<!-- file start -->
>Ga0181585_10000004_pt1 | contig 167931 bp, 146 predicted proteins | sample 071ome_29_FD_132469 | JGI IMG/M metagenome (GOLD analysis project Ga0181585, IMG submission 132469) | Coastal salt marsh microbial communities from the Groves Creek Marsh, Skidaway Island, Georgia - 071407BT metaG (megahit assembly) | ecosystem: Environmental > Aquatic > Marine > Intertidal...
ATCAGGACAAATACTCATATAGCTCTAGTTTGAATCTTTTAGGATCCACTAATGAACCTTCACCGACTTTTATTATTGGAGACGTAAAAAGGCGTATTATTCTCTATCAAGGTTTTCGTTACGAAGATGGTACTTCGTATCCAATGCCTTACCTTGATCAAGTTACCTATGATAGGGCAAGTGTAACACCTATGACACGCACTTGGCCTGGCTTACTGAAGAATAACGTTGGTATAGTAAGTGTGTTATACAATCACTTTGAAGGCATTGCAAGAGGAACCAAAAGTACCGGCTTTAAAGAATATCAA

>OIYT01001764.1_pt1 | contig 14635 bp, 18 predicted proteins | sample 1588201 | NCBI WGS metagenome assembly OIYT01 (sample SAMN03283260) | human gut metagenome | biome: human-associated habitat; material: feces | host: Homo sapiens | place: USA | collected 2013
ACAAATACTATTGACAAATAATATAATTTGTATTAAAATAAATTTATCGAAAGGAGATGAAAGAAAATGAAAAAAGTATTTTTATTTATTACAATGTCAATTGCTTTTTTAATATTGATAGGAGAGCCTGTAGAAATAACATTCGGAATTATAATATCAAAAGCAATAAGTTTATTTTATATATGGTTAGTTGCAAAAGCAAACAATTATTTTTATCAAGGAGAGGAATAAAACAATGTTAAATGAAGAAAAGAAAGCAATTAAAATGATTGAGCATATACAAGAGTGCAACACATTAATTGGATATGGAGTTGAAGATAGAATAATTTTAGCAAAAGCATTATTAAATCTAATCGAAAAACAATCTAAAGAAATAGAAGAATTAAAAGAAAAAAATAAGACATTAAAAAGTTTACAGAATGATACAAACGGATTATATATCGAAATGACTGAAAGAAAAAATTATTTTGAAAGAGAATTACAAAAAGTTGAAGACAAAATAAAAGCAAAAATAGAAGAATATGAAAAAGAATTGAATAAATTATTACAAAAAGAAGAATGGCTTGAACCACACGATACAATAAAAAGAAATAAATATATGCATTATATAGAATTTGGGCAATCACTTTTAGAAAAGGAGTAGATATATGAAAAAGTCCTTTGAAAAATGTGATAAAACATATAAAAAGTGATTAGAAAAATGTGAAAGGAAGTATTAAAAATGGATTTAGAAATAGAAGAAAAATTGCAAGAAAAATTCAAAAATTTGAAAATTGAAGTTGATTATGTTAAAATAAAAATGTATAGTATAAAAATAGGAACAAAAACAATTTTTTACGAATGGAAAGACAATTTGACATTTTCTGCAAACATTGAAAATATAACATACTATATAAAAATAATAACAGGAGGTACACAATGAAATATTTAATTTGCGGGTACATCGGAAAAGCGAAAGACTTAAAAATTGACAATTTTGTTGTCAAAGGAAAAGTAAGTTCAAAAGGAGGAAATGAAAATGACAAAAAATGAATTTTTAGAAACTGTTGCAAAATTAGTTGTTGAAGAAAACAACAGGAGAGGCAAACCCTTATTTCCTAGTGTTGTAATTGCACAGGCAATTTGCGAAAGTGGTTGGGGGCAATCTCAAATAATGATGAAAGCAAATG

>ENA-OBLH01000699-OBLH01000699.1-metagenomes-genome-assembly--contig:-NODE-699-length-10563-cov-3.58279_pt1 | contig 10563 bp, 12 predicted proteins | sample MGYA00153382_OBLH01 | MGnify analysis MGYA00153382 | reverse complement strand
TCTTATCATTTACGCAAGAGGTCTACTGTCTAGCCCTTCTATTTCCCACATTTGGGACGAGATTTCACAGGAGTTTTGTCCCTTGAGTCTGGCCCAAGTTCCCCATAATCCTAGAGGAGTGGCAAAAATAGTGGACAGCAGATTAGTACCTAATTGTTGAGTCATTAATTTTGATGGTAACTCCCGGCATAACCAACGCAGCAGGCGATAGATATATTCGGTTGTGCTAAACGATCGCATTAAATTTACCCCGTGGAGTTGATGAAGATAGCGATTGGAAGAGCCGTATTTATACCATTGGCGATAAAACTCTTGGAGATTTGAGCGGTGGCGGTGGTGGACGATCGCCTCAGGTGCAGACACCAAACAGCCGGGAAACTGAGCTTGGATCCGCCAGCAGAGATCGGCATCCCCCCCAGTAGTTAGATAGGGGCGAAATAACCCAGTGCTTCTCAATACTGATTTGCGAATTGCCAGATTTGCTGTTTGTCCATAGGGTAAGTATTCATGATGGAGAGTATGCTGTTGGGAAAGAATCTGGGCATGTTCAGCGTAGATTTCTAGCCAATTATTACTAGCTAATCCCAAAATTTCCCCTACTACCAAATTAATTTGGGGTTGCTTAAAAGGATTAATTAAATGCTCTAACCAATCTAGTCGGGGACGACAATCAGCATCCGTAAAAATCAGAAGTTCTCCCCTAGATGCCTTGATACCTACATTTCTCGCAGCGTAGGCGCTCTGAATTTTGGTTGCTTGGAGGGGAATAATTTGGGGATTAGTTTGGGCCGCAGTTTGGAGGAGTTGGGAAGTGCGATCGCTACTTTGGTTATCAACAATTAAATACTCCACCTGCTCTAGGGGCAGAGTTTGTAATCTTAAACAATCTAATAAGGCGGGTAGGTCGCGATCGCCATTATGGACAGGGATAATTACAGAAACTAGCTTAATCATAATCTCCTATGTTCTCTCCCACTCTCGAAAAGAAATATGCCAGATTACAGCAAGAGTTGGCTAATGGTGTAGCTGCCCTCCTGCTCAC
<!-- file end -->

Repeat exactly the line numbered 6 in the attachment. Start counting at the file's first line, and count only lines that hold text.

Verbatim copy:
TCTTATCATTTACGCAAGAGGTCTACTGTCTAGCCCTTCTATTTCCCACATTTGGGACGAGATTTCACAGGAGTTTTGTCCCTTGAGTCTGGCCCAAGTTCCCCATAATCCTAGAGGAGTGGCAAAAATAGTGGACAGCAGATTAGTACCTAATTGTTGAGTCATTAATTTTGATGGTAACTCCCGGCATAACCAACGCAGCAGGCGATAGATATATTCGGTTGTGCTAAACGATCGCATTAAATTTACCCCGTGGAGTTGATGAAGATAGCGATTGGAAGAGCCGTATTTATACCATTGGCGATAAAACTCTTGGAGATTTGAGCGGTGGCGGTGGTGGACGATCGCCTCAGGTGCAGACACCAAACAGCCGGGAAACTGAGCTTGGATCCGCCAGCAGAGATCGGCATCCCCCCCAGTAGTTAGATAGGGGCGAAATAACCCAGTGCTTCTCAATACTGATTTGCGAATTGCCAGATTTGCTGTTTGTCCATAGGGTAAGTATTCATGATGGAGAGTATGCTGTTGGGAAAGAATCTGGGCATGTTCAGCGTAGATTTCTAGCCAATTATTACTAGCTAATCCCAAAATTTCCCCTACTACCAAATTAATTTGGGGTTGCTTAAAAGGATTAATTAAATGCTCTAACCAATCTAGTCGGGGACGACAATCAGCATCCGTAAAAATCAGAAGTTCTCCCCTAGATGCCTTGATACCTACATTTCTCGCAGCGTAGGCGCTCTGAATTTTGGTTGCTTGGAGGGGAATAATTTGGGGATTAGTTTGGGCCGCAGTTTGGAGGAGTTGGGAAGTGCGATCGCTACTTTGGTTATCAACAATTAAATACTCCACCTGCTCTAGGGGCAGAGTTTGTAATCTTAAACAATCTAATAAGGCGGGTAGGTCGCGATCGCCATTATGGACAGGGATAATTACAGAAACTAGCTTAATCATAATCTCCTATGTTCTCTCCCACTCTCGAAAAGAAATATGCCAGATTACAGCAAGAGTTGGCTAATGGTGTAGCTGCCCTCCTGCTCAC